Review – Anjana Basu
Is not an excuse
Penguin Random House
Toxic masculinity they call it in America, a kind of tradition that persists through the echelons of male dominated educational institutions and beyond. Something that Indians would recognise since much of the behaviour towards girls and women is similar, leading to what characterises the ‘rape culture’ that is so rampant. In fact the two go hand in hand – where men are toxic, rape follows.
Kiely targets young adults with this hard-hitting book, setting his story in the select co-ed Fullbrook Academy, he pits a newbie scholarship student, James Baxter against the system. James is determined not to rock the boat having been involved in something violent in his previous school. He encounters the feisty Jules Devereux who is in your face about the things she dislikes, even scattering leaflets about sexual health at an orientation ceremony for new students.
Kiely signals danger with his opening chapter and the girls in pencil skirts with stilettos. Whatever is happening is very much on the surface
Both of them realise that they are survivors and against the system. James and Jules form an unlikely partnership against the sexist ritual that forms part of Fullbrook’s traditional initiation ceremony. In India, it would be filed under ‘ragging’ which is fast becoming a punishable offence. In America they call it ‘hazing’ and many things happen that scrape the borderline of assault and sometimes cross boundaries. What is very familiar is the fact that the powers that matter at Fullbrook are aware of what is happening but prefer to look the other way – there are institutions where these things are rife but remain discreetly ignored.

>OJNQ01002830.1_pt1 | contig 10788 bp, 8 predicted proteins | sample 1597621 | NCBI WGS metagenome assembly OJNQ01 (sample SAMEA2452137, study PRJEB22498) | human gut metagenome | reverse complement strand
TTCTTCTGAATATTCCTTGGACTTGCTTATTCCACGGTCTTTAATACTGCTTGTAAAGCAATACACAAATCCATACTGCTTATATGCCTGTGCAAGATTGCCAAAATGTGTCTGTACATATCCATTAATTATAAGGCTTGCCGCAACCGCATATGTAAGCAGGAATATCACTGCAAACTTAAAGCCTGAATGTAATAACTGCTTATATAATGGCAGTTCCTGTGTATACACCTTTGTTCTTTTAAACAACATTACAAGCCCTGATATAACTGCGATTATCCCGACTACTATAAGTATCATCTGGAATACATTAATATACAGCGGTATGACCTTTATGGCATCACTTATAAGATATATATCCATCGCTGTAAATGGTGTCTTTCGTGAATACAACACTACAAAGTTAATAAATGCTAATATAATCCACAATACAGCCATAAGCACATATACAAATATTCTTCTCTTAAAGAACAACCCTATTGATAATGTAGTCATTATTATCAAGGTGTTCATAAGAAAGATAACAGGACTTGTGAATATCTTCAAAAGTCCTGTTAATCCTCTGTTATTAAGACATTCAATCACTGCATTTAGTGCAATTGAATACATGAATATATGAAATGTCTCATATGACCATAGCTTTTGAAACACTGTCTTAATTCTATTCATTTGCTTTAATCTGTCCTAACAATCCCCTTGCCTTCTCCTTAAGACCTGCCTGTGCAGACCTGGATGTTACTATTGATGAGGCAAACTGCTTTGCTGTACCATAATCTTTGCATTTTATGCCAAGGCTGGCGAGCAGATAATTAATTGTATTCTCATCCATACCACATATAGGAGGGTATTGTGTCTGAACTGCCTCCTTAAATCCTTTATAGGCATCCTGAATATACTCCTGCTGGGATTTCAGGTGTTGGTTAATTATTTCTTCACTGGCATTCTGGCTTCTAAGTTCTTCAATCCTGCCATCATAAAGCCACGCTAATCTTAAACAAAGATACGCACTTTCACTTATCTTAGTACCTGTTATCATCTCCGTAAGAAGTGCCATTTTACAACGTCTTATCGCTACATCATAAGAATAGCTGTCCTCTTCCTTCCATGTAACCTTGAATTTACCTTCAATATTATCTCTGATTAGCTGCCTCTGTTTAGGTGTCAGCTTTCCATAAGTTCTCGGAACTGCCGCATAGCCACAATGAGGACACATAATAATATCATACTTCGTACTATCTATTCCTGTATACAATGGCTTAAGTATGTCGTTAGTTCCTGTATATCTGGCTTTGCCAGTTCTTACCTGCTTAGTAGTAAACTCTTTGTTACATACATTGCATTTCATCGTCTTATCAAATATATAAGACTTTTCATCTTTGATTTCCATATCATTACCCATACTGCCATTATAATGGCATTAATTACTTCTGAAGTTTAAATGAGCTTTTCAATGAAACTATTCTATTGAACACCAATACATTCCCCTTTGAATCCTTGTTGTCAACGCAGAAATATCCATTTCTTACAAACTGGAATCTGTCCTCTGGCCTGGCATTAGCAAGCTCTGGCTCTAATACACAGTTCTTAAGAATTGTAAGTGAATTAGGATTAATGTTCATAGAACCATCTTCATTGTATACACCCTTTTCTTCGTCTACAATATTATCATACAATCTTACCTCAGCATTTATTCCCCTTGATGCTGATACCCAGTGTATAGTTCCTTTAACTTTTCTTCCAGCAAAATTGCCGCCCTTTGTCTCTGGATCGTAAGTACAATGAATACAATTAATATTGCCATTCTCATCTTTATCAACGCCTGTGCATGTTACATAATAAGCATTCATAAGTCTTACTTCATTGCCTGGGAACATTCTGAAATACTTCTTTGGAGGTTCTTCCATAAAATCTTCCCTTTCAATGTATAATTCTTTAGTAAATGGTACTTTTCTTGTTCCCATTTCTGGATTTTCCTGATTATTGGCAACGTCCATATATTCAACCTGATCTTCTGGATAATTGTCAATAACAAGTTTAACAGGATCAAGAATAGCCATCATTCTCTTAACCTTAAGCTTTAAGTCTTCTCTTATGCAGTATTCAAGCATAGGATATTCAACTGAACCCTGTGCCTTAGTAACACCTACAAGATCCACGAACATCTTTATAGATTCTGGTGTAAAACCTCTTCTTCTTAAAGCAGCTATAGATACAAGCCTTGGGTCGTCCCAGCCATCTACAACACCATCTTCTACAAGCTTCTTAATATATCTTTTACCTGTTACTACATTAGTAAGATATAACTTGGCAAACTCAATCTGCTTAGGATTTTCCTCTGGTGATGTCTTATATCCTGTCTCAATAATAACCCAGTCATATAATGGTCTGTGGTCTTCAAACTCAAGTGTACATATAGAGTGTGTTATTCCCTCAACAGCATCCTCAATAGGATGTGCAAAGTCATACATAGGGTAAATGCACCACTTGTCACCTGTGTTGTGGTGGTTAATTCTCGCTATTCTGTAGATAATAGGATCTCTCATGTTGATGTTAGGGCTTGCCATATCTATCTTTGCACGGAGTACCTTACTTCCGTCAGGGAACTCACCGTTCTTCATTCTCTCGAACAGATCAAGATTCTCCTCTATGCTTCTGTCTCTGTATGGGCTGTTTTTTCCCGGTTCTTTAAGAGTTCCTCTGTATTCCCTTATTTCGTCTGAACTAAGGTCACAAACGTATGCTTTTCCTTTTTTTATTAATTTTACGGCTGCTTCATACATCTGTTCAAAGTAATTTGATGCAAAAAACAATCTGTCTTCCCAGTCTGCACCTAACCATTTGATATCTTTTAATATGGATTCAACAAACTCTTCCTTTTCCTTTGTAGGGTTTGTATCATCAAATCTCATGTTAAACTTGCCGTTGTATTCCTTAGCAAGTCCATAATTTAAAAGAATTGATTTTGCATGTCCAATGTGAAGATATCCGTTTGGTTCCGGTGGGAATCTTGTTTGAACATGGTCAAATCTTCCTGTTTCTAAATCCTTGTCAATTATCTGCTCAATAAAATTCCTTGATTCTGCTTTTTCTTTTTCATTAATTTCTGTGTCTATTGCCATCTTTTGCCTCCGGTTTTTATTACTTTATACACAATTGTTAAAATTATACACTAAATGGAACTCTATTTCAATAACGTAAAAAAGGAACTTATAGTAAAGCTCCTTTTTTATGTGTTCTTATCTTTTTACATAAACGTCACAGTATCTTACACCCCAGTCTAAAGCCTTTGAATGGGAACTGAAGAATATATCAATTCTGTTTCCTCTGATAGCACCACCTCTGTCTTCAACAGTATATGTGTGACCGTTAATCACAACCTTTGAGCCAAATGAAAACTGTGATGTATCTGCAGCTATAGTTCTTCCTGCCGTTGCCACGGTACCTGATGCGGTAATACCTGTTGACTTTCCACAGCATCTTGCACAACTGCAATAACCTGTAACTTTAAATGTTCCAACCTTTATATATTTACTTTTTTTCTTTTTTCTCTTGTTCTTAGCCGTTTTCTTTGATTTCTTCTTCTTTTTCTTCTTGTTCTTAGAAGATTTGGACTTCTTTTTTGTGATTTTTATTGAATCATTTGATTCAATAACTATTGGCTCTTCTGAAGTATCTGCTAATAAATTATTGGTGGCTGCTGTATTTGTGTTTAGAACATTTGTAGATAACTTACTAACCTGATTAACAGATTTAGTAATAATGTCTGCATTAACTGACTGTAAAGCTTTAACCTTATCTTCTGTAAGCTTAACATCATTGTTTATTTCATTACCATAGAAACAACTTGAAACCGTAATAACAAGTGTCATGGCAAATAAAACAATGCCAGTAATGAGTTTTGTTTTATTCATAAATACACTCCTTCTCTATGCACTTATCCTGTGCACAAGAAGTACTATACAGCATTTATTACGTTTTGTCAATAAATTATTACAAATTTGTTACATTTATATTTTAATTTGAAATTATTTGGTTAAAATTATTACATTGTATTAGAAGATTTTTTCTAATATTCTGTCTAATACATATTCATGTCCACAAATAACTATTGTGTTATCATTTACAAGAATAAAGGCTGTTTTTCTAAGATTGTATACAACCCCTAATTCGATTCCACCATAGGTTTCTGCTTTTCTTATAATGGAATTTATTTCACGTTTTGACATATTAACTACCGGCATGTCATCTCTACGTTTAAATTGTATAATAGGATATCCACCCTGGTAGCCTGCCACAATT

Much of the book circles around a girl’s right to say no. Kiely provides scenes that show this in its positive and negative aspects – what happens when the no is accepted and in turn when it is not. Survivors of sexual violence question what happened to them but hearteningly, are determined to go on and contest the issues, speaking out boldly.
Kiely’s plot takes its own time, as the author is more concerned about highlighting the relationships at play. He manages to do this without lecturing and the feminist viewpoints made from time to time fit naturally into the story. Tradition comes out strongly on the side of women’s rights and will shock many of the high school college students who read it with its sudden realistic outbreaks of sexual violence. Even America’s privileged world is not immune – and given the survey that pronounced India the most dangerous country for women, this proves that the violation of women is truly global.